UNICEF/UN0275515/Albaba AFP-Services

Regular outbreaks of violence and deteriorating living conditions have taken a heavy toll on children in Gaza, where ‘toxic stress’ is causing long-term psychological and physical harm. The situation in Gaza remains particularly dire for children, including Reeam Aloush, seen here at one of UNICEF’s early childhood development centres in the Sheikh Radwan district of Gaza City.

 

UNICEF/UN0275524/Albaba AFP-Services
UNICEF/UN0275524/Albaba AFP-Services

Providing safe spaces for families and young children living through conflict is a critical part of UNICEF’s work. Among those children is Ileen Awad. Born last year, she is a regular at one of the early childhood development centres in Gaza. Hospitals, health centres and child friendly spaces around the world – all of which provide critical services to parents and babies – have come under attack in conflicts in recent years.

 

UNICEF/UN0275517/Albaba AFP-Services
UNICEF/UN0275517/Albaba AFP-Services

Studies show that when caregivers are given the support they need to cope with trauma, they have the best possible chance of providing their young children with the nurturing care that is essential for healthy brain development – acting as a ‘buffer’ from the chaos around them. Here, a health worker plays with a 14-week-old baby at a centre in Gaza City.

 

UNICEF/UN0275525/Albaba AFP-Services
UNICEF/UN0275525/Albaba AFP-Services

Providing spaces where children can use play and early learning as outlets for the trauma they've experienced is vital. In 2018, UNICEF and partners ran 20 early childhood development centres and 12 child friendly spaces in the Gaza Strip.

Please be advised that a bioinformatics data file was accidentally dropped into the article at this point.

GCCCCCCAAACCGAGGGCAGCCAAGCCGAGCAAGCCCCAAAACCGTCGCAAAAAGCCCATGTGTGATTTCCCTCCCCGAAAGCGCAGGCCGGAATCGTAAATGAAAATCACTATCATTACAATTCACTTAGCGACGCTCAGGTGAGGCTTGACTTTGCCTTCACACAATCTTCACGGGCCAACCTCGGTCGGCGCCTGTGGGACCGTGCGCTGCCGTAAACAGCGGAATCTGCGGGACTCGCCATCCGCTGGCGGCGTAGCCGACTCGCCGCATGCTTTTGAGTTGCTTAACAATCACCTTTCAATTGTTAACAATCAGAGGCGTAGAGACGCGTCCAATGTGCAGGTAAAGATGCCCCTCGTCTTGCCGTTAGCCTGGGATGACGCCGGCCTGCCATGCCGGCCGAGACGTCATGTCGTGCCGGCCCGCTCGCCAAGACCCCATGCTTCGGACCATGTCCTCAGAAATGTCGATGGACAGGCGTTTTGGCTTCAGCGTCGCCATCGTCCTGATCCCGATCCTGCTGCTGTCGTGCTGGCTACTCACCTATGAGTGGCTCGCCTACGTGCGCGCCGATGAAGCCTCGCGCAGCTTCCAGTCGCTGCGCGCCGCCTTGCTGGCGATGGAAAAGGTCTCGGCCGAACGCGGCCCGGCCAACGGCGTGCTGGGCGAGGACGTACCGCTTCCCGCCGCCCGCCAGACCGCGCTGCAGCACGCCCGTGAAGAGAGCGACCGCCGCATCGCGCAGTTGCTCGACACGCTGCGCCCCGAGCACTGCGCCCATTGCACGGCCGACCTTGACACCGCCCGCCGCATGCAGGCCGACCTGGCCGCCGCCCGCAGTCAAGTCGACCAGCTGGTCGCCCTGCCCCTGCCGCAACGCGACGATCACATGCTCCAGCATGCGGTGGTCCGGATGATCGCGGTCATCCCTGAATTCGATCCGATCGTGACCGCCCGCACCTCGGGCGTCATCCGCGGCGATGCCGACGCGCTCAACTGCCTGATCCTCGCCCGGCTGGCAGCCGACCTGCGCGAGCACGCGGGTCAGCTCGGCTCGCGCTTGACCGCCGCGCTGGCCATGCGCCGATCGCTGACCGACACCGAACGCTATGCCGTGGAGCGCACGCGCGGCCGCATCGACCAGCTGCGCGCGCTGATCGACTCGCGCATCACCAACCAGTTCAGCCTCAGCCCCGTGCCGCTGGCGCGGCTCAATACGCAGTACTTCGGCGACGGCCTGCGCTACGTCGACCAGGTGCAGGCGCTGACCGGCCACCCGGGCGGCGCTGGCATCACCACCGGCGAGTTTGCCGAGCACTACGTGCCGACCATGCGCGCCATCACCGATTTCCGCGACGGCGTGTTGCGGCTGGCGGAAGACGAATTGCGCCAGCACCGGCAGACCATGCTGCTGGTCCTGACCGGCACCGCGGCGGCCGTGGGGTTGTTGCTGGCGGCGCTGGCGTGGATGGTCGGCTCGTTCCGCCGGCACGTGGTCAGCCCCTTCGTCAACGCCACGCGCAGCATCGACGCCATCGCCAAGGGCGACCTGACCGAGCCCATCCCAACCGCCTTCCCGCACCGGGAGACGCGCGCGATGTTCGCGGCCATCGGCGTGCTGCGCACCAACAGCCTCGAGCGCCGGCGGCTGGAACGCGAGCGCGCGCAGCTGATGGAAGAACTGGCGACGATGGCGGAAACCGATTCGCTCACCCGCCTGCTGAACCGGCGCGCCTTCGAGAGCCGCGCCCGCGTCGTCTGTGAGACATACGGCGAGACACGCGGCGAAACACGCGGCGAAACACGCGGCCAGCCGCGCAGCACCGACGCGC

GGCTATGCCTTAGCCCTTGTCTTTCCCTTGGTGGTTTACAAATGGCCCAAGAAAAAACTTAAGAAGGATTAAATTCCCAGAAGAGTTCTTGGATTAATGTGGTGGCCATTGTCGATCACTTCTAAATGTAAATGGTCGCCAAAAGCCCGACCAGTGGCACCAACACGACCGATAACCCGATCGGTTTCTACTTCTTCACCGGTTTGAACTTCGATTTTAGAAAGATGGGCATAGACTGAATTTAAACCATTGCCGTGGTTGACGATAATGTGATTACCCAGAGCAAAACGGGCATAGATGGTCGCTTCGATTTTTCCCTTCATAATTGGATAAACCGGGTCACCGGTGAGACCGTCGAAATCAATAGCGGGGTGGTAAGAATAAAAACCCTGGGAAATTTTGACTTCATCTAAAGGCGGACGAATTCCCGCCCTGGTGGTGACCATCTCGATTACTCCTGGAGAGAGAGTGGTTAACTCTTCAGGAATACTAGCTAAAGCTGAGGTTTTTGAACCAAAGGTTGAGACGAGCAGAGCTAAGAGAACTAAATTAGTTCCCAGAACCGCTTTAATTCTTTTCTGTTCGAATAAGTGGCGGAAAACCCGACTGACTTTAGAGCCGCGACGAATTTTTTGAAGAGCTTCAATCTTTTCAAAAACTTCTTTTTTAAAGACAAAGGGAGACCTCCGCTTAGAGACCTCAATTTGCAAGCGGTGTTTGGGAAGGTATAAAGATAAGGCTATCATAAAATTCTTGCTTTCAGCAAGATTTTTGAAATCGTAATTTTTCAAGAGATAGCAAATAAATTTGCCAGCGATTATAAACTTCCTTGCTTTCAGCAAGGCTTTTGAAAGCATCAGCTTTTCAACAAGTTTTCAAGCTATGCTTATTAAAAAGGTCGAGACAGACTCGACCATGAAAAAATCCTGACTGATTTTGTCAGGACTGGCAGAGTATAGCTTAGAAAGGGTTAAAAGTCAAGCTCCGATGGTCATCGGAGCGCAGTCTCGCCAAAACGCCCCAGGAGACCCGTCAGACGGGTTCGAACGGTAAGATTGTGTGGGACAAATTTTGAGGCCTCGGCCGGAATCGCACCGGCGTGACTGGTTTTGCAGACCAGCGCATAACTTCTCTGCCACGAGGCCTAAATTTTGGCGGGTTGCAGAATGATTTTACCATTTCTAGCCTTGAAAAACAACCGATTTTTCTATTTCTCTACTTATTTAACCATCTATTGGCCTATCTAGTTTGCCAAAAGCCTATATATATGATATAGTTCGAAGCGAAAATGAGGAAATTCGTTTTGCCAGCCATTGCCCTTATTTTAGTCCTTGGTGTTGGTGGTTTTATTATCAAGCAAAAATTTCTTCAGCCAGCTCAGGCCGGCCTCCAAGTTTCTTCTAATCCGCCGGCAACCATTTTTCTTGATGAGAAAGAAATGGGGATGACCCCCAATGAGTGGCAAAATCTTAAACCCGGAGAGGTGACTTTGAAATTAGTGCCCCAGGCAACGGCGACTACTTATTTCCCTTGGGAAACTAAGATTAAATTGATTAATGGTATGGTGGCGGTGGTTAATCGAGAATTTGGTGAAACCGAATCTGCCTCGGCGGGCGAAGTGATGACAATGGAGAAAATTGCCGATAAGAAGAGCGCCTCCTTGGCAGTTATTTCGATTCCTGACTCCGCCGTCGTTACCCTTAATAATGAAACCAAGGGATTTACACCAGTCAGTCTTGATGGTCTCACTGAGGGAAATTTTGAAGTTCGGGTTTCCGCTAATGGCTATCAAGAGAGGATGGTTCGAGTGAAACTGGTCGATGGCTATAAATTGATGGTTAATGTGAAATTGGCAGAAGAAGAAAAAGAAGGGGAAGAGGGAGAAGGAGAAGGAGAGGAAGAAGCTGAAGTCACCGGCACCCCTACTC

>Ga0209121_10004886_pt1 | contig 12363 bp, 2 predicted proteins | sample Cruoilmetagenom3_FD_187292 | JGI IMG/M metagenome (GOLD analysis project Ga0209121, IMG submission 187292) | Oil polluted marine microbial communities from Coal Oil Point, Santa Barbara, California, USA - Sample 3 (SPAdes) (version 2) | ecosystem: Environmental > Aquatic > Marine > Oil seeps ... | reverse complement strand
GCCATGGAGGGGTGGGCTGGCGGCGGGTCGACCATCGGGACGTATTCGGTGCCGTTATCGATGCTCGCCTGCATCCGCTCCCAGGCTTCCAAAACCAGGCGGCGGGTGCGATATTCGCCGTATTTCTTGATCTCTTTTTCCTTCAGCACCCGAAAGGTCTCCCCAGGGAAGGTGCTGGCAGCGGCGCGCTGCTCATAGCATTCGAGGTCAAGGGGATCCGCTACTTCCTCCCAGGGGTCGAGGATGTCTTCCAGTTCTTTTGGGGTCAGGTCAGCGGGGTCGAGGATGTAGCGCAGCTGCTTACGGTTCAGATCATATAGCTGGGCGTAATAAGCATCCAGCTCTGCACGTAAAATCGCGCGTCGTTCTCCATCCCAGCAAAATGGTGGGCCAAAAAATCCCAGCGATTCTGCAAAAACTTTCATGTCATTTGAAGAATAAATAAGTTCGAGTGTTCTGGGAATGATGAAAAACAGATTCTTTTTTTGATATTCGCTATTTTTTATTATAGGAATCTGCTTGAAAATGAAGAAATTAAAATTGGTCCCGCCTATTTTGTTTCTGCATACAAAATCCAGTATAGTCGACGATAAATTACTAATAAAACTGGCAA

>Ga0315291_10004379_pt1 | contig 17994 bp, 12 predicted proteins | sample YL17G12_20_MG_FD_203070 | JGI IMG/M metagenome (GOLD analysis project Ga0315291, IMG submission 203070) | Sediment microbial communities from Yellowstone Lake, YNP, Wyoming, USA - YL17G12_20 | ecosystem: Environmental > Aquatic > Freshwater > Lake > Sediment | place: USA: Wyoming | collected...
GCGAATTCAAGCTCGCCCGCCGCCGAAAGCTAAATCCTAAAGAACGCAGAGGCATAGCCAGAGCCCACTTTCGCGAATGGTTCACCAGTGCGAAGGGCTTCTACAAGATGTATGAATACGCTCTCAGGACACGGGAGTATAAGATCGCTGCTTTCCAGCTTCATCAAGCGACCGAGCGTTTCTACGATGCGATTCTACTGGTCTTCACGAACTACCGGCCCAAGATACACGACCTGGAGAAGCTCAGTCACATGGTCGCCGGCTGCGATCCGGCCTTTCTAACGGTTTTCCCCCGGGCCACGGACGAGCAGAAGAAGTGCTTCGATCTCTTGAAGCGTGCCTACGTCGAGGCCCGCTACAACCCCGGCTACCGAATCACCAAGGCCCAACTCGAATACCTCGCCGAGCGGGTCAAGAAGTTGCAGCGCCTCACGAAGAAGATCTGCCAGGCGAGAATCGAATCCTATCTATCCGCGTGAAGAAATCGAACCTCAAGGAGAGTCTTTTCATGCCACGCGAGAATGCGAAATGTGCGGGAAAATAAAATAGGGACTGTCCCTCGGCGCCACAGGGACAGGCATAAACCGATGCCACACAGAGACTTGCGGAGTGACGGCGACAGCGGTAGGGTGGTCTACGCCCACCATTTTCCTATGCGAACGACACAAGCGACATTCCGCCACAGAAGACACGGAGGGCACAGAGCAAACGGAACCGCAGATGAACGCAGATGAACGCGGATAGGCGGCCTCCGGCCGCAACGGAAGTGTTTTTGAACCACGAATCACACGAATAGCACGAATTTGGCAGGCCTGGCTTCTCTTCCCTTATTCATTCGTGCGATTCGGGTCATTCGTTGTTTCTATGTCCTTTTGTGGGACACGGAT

Yemen

UNICEF/UN0280849/Huwais AFP Services
UNICEF/UN0280849/Huwais AFP Services

Omar Hanein Hamoud Rafik is one of those children born in Yemen since the escalation in violence in March 2015. More than four years of armed conflict have brought Yemen’s essential public services to the brink of collapse. The first to feel the effects are, invariably, the nation’s most vulnerable: including babies, who are growing up in an environment of toxic stress.

 

UNICEF/UN0280856/Huwais AFP Services
UNICEF/UN0280856/Huwais AFP Services

Providing safe spaces for families and their young children living through conflict – where children can use play and early learning as outlets for some of the trauma they have experienced – is a crucial part of UNICEF’s humanitarian response. UNICEF has introduced early childhood development kits at its centres: treasure boxes of activities that can include puzzles, building blocks, books and art supplies. Here, Yazan Mohammed Yahya al-Khalqi plays with a worker at one of the centres.

 

UNICEF/UN0280852/Huwais AFP Services
UNICEF/UN0280852/Huwais AFP Services

Maria Taha, 3 years old, flashes a welcome smile as she slides down a ladder at a child care centre on the outskirts of Sanaa. The centre offers a space for fun and normalcy amidst a conflict that is robbing children of their futures. More than 12 million children in the country are in need of humanitarian assistance.